• If you start to feel distressed, think about past, positive memories/experiences to control your reaction. Bring to mind pleasant sensations, and try to feel them coursing through your body. Use this technique to counter the reaction you have to stressful memories.
  • Eventually you’ll hopefully develop a greater capacity to handle stress and stay in the present moment. Every time you work on SE, use whichever stress-relieving practices (like breathing exercises, meditation, visualization, affirmations and prayer) help you to control your body’s arousal. Don’t be scared to physically feel anxious/aroused, since with practice you’ll become more confident and comfortable with your ability to handle these feelings.

Does It Work? (Plus Potential Downsides)

Does somatic experiencing really work? Healing from trauma can be a complicated process, and not every therapeutic approach will work for every person.

That said, there is some evidence, including at least several controlled studies, suggesting that SE can help people heal from trauma.

One study conducted in 2009 that examined a group of social service workers who were given somatic experiencing/trauma resiliency treatments following trauma involving Hurricane Katrina found that it helped decrease participants’ PTSD symptoms and psychological distress. However, it didn’t necessarily help all participants deal with physical symptoms.

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A 2017 study published in the Wiley Journal of Traumatic Stress demonstrated that 15 weekly SE sessions among 63 adults with PTSD resulted in significant effects for post-traumatic symptoms severity and depression.

In another 2008 study, in which participants with a history of trauma partook in one 75‐minute SE session, 90 percent of participants reported significant improvements or being completely free of symptoms of intrusion, arousal and avoidance during four-week and eight-month follow-ups.

Finding a Therapist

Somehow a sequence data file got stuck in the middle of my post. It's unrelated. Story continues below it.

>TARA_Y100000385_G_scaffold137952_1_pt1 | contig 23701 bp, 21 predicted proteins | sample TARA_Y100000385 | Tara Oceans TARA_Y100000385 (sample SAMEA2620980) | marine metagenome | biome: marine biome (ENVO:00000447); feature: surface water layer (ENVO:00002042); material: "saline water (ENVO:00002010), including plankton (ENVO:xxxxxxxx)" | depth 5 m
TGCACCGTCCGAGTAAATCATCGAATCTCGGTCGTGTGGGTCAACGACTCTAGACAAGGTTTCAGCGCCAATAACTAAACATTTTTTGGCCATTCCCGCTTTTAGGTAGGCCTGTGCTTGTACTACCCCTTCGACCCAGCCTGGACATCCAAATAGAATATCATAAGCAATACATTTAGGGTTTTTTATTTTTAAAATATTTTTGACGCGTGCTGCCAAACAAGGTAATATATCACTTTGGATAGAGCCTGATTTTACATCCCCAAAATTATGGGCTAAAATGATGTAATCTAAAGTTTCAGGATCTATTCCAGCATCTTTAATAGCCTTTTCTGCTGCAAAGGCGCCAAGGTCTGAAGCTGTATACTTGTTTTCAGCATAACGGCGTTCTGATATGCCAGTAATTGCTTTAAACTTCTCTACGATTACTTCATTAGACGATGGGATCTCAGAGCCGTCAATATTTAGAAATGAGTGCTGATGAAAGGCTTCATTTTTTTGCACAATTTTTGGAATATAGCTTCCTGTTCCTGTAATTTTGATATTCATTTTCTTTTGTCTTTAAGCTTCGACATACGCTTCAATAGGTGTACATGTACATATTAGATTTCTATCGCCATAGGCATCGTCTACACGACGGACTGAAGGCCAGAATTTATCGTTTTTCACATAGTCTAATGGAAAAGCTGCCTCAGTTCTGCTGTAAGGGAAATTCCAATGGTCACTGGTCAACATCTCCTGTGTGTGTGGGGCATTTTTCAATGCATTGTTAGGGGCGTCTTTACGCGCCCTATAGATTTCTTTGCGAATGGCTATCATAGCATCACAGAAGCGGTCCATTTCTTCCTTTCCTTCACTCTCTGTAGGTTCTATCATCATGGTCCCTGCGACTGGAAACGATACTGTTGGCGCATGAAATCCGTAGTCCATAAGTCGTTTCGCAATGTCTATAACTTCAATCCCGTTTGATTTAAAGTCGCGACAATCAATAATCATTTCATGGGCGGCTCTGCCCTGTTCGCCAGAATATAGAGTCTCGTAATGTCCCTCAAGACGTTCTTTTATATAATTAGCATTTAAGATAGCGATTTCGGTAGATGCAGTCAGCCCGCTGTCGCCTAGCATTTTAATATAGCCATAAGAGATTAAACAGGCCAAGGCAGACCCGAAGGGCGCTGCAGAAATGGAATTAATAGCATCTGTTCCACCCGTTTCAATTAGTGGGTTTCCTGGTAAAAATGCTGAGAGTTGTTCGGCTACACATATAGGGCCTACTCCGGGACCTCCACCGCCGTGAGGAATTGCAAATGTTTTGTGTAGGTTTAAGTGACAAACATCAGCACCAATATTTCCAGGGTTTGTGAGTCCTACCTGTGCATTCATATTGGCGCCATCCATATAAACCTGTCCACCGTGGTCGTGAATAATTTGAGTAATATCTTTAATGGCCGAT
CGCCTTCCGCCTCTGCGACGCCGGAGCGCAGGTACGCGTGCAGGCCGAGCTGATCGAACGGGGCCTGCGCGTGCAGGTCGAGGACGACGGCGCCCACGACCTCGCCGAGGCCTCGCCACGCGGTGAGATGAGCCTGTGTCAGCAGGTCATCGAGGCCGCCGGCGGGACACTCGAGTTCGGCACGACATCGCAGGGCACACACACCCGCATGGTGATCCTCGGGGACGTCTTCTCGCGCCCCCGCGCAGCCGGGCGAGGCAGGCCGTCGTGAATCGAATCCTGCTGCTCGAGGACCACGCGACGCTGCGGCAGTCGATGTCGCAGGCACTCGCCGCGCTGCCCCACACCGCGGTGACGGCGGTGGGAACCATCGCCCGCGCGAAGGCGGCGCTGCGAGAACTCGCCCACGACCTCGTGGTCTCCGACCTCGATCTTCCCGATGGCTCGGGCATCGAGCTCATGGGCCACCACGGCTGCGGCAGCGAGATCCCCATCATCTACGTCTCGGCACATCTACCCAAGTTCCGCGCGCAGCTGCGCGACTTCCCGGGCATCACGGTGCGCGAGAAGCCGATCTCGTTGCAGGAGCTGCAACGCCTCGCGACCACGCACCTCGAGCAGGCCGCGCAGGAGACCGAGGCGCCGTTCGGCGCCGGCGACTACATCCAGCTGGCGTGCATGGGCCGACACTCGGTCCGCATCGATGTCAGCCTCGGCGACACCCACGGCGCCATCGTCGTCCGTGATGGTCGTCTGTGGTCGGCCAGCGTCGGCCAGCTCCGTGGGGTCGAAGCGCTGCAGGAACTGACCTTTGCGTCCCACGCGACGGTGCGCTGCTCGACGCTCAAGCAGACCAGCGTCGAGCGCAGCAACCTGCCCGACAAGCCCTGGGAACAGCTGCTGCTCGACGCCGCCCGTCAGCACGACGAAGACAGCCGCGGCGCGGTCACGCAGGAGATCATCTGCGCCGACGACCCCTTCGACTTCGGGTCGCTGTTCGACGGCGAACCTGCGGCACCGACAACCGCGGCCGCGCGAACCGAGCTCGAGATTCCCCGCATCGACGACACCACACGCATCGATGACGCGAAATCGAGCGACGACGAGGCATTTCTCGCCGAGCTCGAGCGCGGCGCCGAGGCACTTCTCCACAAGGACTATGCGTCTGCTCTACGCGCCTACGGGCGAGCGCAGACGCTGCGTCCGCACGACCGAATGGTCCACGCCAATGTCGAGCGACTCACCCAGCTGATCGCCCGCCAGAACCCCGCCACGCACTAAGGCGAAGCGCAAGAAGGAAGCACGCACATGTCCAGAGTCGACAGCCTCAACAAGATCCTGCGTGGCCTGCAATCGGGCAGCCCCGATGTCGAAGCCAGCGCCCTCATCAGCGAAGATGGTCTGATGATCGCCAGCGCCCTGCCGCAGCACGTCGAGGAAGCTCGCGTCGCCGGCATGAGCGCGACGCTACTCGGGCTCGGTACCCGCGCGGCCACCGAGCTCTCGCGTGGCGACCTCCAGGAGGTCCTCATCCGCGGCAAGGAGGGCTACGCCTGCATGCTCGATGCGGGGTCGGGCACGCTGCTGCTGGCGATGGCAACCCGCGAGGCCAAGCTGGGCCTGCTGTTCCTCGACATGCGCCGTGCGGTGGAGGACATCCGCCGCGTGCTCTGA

To get the most benefit from SE, it’s important to work with a therapist or coach, such as a certified somatic experiencing practitioner (SEP), who is specifically trained in this approach. Training in SE typically involves completion of course work and hands-on practice with patients, so it’s best to seek out someone with these qualifications when choosing a practitioner.

Keep in mind that some SEPs use “healing touch” to help guide their patients. If you’re not comfortable with a therapist touching you in any way, be sure to discuss this beforehand, or consider trying another form of therapy instead.

For many more helpful resources, including help finding a SE therapist, check out the Somatic Experiencing Trauma Institute website.

Other Ways to Cope with Trauma

SE is just one way to work on healing your mind-body connection. Other approaches that have been shown to be beneficial for people dealing with trauma and chronic emotional distress include:
  • Physical touch, including massage therapy, chiropractic care and so on
  • Exercise
  • Yoga, which has been found to be a powerful way to work through stress, grief and depression
  • Writing in a journal
  • Meditation
  • Music and art therapy
  • Prayer
  • Other traditional forms of therapy, such as cognitive behavioral therapy

Working with a trained therapist can help you reframe what happened to you in the past so you can move past it.

Is EMDR a Somatic Therapy?

Eye movement desensitization and reprocessing (EMDR) therapy is one healing method available for people with PTSD. It involves processing traumatic memories and their associated beliefs, emotions and sensations.

EMDR and somatic experiencing are now being integrated more in therapeutic settings, since their effectiveness seems to be stronger when used together.


  • The meaning of “somatic” is “relating to or affecting the mind.” Somatic therapy/somatic experiencing (is a form of psychotherapy that focuses on the connections between the brain, mind and behavior (or the mind-body connection).
  • With help from a therapist, and also by practicing on your own, SE techniques may help reduce symptoms tied to past traumas, chronic stress, anxiety, depression and grief.
  • Something that makes SE unique is that it’s body-centered. SE involves a patient working on feeling physical sensations in the body that are tied to past traumatic events, rather than only thinking through the events and emotions that were felt. The purpose is to access the body memory of the event, not the story itself.